Download the fully revised, free 63-page ebook: The Insider's Guide to Becoming a Rapid E-Learning Pro

Upcoming E-Learning Workshops & Events (2015)

  • September 23 & 24 (Vancouver). Community-based elearning workshops focused on practical tips & tricks. You can register for one day or two days. To learn more & register, click here.
  • September 29 (Las Vegas). Want to learn to get the right look and feel for your courses? Join David Anderson and me for a fun and active hands-on workshop. This topic is by far one of the most popular of the ones we've covered in any of our workshops in the past.
  • September 30 (Las Vegas). Going to Devlearn? Swing by the Articulate booth and say hello.
  • October 28 & 29 (Philadelphia). Community-based elearning workshops focused on practical tips & tricks. You can register for one day or two days. To learn more and register, click here.
  • November: Just added! I'll be in London, Dublin, Berlin, Paris, Belgium, and Utrecht. Details coming soon.

Free E-learning Resources

Want to learn more? Check out these articles and free resources in the community.

Here’s a great job board for elearning, instructional design, and training jobs

Participate in the weekly elearning challenges to sharpen your skills

Get your free PowerPoint templates and free graphics & stock images.

Lots of cool elearning examples to check out and find inspiration.

Getting Started? This elearning 101 series and the free e-books will help.

Over 60 Free Stock Images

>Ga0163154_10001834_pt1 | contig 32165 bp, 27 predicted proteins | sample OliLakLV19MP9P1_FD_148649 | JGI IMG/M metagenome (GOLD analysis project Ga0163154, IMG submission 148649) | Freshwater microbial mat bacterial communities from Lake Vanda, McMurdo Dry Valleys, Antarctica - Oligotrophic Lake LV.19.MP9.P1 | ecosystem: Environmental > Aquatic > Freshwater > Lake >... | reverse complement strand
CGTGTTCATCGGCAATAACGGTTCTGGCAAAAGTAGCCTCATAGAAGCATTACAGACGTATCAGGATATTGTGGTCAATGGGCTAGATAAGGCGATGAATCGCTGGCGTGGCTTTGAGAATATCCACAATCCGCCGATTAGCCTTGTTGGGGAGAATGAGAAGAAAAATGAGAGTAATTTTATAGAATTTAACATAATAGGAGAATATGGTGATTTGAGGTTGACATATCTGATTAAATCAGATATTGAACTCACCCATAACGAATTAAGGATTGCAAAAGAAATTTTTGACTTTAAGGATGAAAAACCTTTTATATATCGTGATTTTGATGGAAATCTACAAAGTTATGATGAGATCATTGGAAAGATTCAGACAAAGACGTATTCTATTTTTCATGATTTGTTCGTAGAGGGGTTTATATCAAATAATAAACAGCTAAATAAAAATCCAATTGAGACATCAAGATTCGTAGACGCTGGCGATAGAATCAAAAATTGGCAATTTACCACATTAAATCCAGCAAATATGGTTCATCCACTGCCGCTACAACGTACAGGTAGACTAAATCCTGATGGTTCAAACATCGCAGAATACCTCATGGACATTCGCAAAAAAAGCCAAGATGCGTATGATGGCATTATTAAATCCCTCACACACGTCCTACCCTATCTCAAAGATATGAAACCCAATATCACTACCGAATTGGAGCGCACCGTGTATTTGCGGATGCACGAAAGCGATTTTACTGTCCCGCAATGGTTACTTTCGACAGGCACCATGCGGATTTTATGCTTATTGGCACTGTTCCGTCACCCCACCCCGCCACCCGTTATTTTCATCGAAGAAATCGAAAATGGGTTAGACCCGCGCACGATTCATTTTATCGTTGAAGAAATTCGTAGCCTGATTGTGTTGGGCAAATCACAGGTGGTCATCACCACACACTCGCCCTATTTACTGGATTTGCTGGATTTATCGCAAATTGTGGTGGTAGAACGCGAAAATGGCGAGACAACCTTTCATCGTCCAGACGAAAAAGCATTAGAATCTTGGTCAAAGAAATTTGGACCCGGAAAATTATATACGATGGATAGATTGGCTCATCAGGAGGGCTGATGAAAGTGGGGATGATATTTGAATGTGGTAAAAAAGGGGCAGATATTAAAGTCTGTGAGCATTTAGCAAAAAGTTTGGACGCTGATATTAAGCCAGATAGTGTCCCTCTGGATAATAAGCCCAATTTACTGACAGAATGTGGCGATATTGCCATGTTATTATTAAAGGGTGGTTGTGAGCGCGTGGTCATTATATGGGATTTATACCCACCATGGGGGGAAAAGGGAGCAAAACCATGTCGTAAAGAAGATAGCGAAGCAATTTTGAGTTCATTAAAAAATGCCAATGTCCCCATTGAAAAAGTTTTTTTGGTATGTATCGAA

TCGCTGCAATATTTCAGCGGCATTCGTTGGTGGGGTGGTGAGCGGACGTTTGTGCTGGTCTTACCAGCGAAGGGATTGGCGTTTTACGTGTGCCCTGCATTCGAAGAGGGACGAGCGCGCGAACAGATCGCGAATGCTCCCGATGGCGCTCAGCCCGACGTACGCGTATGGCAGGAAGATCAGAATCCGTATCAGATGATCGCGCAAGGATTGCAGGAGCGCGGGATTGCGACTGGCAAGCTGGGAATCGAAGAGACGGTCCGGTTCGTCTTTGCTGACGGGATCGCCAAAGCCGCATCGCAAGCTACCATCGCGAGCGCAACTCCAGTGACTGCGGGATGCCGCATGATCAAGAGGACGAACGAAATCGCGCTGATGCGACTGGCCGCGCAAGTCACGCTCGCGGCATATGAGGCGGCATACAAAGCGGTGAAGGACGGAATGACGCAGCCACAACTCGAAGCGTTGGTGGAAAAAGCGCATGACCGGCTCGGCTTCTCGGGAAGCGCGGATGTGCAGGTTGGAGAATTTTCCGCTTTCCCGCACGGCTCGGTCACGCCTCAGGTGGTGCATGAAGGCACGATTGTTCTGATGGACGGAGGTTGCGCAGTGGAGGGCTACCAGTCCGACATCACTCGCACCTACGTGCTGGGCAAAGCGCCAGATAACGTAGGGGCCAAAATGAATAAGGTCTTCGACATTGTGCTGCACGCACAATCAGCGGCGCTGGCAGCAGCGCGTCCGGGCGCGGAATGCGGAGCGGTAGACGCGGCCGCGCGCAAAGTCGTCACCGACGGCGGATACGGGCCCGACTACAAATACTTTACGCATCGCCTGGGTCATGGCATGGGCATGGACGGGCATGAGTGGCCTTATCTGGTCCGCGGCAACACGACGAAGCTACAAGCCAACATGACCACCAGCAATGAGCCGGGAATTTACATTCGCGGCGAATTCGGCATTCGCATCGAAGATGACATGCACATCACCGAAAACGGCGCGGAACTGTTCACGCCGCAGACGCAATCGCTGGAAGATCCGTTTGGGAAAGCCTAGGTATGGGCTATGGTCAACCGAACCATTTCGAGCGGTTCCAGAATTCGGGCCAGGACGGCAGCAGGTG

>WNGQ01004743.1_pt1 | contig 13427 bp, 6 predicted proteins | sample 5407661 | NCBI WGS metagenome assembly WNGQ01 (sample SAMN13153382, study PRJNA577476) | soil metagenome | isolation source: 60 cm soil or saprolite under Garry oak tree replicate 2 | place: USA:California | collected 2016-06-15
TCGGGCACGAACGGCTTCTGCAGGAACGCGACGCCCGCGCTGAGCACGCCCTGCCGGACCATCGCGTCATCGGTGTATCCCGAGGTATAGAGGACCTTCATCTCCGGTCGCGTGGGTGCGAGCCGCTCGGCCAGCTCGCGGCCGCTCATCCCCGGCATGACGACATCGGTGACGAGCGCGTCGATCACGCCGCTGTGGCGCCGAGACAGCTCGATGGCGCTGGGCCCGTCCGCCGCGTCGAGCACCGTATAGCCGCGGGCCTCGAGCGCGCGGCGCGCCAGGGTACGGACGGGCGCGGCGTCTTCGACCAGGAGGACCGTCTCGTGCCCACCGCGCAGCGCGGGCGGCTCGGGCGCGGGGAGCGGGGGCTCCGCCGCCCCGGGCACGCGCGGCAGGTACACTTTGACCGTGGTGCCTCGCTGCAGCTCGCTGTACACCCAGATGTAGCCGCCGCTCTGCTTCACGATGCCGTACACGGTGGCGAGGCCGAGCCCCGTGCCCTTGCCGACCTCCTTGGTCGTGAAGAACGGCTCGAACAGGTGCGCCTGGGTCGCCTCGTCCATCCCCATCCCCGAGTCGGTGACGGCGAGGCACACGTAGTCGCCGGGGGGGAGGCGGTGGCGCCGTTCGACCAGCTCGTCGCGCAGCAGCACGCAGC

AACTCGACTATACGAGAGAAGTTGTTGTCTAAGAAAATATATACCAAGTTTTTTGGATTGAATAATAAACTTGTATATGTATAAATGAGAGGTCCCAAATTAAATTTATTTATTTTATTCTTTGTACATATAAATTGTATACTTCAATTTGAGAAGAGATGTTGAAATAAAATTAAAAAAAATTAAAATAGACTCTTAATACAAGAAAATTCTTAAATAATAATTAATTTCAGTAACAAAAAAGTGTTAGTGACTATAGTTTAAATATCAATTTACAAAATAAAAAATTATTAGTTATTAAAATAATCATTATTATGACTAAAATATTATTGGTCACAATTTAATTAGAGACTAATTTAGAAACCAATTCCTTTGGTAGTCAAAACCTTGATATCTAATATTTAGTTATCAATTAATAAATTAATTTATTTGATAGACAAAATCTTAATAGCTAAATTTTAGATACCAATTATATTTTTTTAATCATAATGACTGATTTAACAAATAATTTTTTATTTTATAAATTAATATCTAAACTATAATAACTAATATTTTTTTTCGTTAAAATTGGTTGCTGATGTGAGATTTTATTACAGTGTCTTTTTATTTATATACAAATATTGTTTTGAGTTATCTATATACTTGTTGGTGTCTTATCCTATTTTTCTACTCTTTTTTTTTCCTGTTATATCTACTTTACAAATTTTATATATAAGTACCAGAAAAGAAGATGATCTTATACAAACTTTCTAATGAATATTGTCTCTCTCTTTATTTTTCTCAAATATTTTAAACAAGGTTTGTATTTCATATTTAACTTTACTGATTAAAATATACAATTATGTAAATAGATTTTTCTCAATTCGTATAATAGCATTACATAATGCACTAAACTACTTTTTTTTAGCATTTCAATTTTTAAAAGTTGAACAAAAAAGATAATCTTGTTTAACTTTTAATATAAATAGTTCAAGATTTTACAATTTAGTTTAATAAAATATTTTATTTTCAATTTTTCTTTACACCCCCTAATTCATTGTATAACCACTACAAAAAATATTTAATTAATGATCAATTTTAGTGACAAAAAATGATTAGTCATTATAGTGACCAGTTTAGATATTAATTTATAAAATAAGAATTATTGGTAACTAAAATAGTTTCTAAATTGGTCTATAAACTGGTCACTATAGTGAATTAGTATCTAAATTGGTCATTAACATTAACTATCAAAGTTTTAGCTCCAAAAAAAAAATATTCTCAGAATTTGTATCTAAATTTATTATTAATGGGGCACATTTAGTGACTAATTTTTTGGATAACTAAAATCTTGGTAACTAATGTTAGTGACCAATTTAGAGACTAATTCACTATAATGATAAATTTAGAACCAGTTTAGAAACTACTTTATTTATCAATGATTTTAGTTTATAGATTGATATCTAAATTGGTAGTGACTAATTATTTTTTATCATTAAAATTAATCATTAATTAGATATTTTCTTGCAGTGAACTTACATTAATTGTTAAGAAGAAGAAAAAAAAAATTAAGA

Articulate Rapid E-Learning Blog - over 60 free stock images here

Now that Microsoft’s quit providing free clip art and free stock images many of you are scrambling to get hold of free resources to use for your elearning and training development.

Download Free Stock Images

In a previous post I shared 45 free stock images via the Unsplash site. In today’s post I’m going to share how to get 68 free stock images via Creative Tail. They’re free for commercial use which means you can use them for your online training courses.

Articulate Rapid E-Learning Blog - examples free stock images here

Since the images are free to distribute based on the CC 4.0 license, I saved a few steps by putting them in a single folder for you to download. You can download the free stock images here. However, since Creative Tail made the images available for free, here’s a courtesy link to their 500 image pack you can purchase.

Articulate Rapid E-Learning Blog - over 60 free stock images for download

Editing Free Stock Images

Sometimes the stock images may not appear usable. However, one way to get more use out of them is to isolate people from the original image. This gives you more usable assets because a single image can become multiple distinct assets. And even if the stock images don’t work as a main image, with a blur filter applied, they become useful ambient background images.

Articulate Rapid E-Learning Blog - how to use free stock images here

In either case, it never hurts to take advantage of the free assets like these free stock images while they’re available. Hopefully they’ll come in handy.